North Fort ribbon cutting completes Fort Polk’s green sand filtration
The Joint Readiness Training Center and Fort Polk held a ribbon-cutting ceremony Dec. 6. The center will improve the quality of life for Soldiers, Family members and civilian workers, as well as rotational troops who train at the JRTC. (Photo Credit: Chuck Cannon) VIEW ORIGINAL

FORT POLK, La. — The Joint Readiness Training Center and Fort Polk held a ribbon-cutting ceremony Dec. 6 on North Fort Polk for the installation’s fourth and final green sand filtration system, the last three part of a $21 million project to improve the quality of life for Soldiers, Family members and civilian workers, as well as rotational troops who train at the JRTC.

The North Fort plant, along with two plants on South Fort and one in the North Fort housing area, filters magnesium and iron from Fort Polk’s underground aquifers, removing the brown coloration from the water.

Nathan Jernigan, Directorate of Public Works Operations and Maintenance Division chief, said the green sand filtration system is important to water quality on the installation.

“This one in the North Fort cantonment area completes the project,” Jernigan said. “It benefits our rotational units as they draw water for their training, that is free from iron and manganese and the brown water that comes with it. It also benefits any facility here on North Fort cantonment.”

The first plant was built in the 1990s and ran for about 10 years. In 2014, American Water was asked to get the plant back up and running to see if it was a viable way to combat the brown water on Fort Polk.

After proving successful in the North Fort housing area, the current project was approved, and construction began in 2019. Two plants were constructed in the South Fort cantonment area, followed by the North Fort cantonment area.

“This completes the installation,” Jernigan said.

Col. Sam Smith, commander, U.S. Army Garrison Fort Polk, said the ribbon cutting was a great day for Fort Polk residents, workers and visitors.

“Water quality varies from place to place, depending on the condition of the source from which it is drawn and the treatment it receives,” Smith said. “We have always met the EPA regulations for our water, but the color has not been ideal. Today this changes.”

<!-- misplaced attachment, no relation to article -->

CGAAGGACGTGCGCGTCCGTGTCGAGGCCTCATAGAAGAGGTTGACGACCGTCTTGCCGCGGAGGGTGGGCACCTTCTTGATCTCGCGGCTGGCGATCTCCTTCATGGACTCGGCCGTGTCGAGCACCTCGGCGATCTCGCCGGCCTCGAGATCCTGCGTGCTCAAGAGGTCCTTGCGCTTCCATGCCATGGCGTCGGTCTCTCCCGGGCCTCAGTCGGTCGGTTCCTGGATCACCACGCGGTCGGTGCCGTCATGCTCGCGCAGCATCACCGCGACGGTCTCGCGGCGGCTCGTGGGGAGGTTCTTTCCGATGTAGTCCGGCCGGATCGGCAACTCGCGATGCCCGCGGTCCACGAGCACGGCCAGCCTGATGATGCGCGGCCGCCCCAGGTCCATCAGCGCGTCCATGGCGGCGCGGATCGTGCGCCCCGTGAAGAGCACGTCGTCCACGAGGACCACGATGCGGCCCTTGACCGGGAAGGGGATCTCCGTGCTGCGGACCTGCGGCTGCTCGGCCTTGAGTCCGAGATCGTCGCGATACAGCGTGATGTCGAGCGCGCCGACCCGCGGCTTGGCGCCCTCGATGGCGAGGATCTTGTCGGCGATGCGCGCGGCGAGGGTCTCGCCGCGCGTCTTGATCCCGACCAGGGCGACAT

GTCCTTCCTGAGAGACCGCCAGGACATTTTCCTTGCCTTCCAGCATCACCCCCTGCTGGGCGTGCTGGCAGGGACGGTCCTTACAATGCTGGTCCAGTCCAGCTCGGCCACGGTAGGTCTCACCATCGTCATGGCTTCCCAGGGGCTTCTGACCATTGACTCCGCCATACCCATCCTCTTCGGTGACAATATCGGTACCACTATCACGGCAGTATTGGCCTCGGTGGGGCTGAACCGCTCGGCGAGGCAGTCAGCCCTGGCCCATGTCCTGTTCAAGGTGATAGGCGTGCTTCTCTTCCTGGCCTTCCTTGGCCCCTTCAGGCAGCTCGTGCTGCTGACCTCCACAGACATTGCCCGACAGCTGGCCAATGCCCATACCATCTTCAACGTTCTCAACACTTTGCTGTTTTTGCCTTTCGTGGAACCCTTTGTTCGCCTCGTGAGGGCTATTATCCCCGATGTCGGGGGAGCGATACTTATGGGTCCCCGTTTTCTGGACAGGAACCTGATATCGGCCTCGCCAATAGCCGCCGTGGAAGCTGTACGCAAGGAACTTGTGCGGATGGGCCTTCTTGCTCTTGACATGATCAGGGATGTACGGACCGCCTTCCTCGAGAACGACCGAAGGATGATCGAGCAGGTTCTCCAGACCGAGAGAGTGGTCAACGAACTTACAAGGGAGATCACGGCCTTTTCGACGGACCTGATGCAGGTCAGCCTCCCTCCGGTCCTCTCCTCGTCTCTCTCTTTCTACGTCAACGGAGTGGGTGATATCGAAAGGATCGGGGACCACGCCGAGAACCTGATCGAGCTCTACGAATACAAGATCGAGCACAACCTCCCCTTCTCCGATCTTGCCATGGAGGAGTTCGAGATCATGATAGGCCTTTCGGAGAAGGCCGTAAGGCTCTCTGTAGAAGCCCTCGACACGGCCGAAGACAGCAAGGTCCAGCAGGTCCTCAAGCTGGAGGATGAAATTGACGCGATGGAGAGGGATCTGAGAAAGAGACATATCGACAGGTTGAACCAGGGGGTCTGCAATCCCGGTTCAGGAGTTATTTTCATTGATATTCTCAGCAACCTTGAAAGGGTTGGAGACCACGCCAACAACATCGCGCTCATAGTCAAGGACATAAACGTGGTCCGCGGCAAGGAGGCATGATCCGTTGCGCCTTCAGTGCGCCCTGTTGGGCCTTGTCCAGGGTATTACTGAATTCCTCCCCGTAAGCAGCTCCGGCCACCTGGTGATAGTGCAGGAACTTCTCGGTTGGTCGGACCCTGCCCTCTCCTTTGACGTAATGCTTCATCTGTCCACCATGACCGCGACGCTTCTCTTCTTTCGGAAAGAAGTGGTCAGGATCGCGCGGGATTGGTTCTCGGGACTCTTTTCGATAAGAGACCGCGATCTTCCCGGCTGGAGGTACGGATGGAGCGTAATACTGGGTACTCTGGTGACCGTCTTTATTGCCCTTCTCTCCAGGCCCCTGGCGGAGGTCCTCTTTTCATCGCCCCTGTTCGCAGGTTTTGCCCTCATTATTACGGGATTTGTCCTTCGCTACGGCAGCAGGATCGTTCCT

Smith said the Fort Polk command team takes water quality seriously and the safety of Soldiers, Families and civilians is their number one priority.

“Ensuring we provide high-quality water service is our business,” Smith said. “The water is monitored and tested at multiple points throughout the process of drawing it from its source, treating it to meet drinking water standards, and distributing it.”

American Water treatment plant operators and the Directorate of Public Works perform sophisticated drinking water testing and analysis and Fort Polk’s drinking water scores among the highest of all water companies.

Sean Wheatley, vice president of American Water Military Service Group, said his company enjoys its working relationship with Fort Polk.

“It’s great to come here today and unveil the new treatment plant,” Whitley said. “We’re excited to support the warfighters and their Families and are concerned about their health and welfare. We’re happy to be part of the team here at Fort Polk.”

Since 1941 Camp Polk — now Fort Polk —has encountered brown water given the high manganese and iron in the Louisiana environment.

Smith said thanks to the partnership with the local community, the Army and American Water, the corner is turned on addressing the color of Fort Polk’s water.

“We have the means with investments from the Army and the partnership with American Water to improve our water quality,” Smith said. “With the opening of this North Fort treatment plant, we will eliminate 99% of the brown water that is caused by the high iron and manganese. This is a significant advancement and development for our installation. We owe the best water quality for our Soldiers, Families, civilians and today our Army and partnerships have delivered.”